Scenario: A web app that authenticates users and calls web APIs
Learn how to build a web app that signs users in to the Microsoft identity platform, and then calls web APIs on behalf of the signed-in user.
This scenario assumes you've already completed Scenario: Web app that signs in users.
You add authentication to your web app so that it can sign users in and call a web API on behalf of the signed-in user.
Web apps that call web APIs are confidential client applications. That's why they register a secret (an application password or certificate) with Azure Active Directory (Azure AD). This secret is passed in during the call to Azure AD to get a token.
Adding sign-in to a web app is about protecting the web app itself. That protection is achieved by using middleware libraries, not the Microsoft Authentication Library (MSAL). The preceding scenario, Web app that signs in users, covered that subject.
This scenario covers how to call web APIs from a web app. You must get access tokens for those web APIs. You use MSAL libraries to acquire these tokens.
Development for this scenario involves;
- Providing a reply URI, secret, or certificate to be shared with Azure AD during application registration. If you deploy your app to several locations, you'll provide a reply URI for each location.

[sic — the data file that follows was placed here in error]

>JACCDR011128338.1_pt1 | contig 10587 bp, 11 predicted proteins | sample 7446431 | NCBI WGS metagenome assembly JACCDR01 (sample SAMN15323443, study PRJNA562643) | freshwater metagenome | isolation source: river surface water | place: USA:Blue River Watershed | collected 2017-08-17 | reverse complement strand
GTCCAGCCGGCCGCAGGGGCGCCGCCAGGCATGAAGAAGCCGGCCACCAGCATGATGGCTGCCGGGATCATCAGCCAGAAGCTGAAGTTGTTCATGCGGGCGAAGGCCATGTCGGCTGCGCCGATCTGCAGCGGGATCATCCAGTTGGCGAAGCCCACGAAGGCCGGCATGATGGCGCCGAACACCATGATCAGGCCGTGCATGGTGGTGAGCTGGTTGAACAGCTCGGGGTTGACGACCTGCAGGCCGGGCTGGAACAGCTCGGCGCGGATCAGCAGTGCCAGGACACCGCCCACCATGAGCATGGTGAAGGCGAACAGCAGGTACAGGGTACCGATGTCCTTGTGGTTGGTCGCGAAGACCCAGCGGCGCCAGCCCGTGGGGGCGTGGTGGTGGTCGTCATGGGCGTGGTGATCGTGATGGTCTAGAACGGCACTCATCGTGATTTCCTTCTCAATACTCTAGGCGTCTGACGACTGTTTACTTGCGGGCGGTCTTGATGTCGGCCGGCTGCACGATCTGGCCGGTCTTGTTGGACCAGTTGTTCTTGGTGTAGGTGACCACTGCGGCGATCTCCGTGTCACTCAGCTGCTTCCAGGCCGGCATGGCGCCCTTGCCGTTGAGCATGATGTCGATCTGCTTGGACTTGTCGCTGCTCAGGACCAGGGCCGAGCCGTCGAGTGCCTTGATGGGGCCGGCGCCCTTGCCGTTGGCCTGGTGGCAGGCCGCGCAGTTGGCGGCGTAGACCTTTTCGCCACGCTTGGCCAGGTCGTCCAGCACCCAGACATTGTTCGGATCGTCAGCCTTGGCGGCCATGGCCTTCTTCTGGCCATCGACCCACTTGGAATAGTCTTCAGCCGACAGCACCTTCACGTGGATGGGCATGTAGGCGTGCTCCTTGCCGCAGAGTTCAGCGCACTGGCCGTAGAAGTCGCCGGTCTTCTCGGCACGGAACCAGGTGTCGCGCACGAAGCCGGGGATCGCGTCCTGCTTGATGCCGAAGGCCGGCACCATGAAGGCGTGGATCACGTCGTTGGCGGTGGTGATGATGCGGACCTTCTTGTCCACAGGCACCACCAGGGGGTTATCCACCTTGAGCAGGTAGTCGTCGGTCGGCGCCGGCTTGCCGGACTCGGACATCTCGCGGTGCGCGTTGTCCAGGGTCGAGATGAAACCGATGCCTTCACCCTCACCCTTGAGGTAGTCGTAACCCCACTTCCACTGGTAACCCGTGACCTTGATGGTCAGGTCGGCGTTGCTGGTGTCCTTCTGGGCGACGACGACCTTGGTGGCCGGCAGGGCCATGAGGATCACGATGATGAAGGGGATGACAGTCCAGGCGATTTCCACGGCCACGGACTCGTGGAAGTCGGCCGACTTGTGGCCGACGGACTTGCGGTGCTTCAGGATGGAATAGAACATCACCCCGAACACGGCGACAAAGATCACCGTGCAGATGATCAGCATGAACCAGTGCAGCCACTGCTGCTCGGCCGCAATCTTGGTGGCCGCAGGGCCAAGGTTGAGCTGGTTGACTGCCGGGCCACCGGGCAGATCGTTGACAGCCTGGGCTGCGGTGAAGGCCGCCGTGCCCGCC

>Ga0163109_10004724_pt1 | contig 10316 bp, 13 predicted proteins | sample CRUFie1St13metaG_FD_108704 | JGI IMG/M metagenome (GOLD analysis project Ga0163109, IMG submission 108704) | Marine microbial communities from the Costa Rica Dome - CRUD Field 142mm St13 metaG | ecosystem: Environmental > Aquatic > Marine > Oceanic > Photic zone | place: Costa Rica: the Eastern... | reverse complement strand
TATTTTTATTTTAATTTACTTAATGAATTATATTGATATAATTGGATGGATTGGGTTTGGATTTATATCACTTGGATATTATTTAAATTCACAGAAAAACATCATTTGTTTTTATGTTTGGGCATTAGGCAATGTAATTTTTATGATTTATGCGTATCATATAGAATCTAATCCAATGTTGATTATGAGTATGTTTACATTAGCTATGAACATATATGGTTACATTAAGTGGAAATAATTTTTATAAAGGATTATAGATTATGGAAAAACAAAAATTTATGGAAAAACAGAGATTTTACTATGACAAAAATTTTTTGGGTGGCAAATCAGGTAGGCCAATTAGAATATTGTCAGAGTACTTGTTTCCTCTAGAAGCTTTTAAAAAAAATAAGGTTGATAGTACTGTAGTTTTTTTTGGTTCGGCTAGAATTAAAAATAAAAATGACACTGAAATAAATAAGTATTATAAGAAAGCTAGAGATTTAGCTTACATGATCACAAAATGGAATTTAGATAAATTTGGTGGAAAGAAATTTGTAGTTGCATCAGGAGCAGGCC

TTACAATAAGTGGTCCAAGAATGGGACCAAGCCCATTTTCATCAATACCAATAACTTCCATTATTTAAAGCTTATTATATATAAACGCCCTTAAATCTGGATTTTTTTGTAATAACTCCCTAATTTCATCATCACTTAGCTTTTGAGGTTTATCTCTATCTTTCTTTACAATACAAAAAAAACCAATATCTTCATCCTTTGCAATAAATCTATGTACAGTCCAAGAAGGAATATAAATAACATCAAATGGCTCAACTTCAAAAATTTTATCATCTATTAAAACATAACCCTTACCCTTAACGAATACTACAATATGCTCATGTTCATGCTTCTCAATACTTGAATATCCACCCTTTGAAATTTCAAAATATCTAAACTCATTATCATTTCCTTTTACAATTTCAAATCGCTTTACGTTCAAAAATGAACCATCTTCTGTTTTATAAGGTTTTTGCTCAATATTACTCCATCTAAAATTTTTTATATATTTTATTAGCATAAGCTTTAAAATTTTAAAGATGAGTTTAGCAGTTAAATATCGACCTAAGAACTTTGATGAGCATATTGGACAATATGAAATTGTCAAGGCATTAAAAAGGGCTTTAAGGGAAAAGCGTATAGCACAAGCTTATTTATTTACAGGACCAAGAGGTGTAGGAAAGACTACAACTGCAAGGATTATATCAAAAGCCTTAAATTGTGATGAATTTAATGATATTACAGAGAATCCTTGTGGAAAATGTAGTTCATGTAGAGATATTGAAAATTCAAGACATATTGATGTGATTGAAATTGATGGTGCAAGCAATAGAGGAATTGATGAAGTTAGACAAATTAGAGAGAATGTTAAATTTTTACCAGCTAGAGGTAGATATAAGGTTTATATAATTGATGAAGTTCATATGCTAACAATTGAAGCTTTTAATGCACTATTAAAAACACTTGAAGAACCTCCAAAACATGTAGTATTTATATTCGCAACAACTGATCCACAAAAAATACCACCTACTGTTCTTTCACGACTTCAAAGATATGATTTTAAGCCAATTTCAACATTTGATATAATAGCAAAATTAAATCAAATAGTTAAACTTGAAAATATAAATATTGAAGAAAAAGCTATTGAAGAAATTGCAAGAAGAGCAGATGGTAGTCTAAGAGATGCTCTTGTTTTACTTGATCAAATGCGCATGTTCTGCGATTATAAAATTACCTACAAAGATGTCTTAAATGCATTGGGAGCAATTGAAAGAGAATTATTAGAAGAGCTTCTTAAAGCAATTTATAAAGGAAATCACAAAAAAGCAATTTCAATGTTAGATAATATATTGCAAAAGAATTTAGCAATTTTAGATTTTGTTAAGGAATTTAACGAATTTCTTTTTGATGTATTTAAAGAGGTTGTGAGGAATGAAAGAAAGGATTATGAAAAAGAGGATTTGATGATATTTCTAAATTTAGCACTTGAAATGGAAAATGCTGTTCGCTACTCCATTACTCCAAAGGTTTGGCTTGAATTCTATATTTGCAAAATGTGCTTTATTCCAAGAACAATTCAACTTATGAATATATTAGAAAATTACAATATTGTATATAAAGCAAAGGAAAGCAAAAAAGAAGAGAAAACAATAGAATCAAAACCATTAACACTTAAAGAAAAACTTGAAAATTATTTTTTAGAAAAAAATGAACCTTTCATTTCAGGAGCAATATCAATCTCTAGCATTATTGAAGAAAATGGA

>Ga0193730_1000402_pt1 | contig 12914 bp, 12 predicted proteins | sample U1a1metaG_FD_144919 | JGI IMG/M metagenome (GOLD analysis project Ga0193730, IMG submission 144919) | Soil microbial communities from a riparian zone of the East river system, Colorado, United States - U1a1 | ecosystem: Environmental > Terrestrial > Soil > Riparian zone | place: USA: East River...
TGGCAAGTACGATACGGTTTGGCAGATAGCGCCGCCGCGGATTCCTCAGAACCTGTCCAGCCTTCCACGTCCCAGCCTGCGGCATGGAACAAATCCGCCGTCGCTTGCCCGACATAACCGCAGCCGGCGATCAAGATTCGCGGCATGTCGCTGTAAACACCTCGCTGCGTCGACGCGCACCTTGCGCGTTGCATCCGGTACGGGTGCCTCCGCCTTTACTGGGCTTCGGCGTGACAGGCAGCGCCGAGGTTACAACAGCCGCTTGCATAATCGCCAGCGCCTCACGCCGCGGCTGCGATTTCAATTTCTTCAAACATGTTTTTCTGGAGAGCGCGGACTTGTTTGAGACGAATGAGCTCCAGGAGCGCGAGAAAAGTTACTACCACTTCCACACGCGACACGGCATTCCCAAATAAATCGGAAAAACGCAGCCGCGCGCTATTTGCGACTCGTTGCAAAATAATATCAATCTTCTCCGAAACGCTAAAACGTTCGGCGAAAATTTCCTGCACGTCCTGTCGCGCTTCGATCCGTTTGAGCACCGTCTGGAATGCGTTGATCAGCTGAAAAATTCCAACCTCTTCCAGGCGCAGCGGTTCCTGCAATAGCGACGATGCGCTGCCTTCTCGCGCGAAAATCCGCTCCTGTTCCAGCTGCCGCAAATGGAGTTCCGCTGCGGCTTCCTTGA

- Providing the client credentials in the application configuration. These credentials were shared with Azure AD during application registration.
If you're new to identity and access management (IAM) with OAuth 2.0 and OpenID Connect, or even just new to IAM on the Microsoft identity platform, the following set of articles should be high on your reading list.
Although not required reading before completing your first quickstart or tutorial, they cover topics integral to the platform, and familiarity with them will help you on your path as you build more complex scenarios.
Move on to the next article in this scenario, App registration.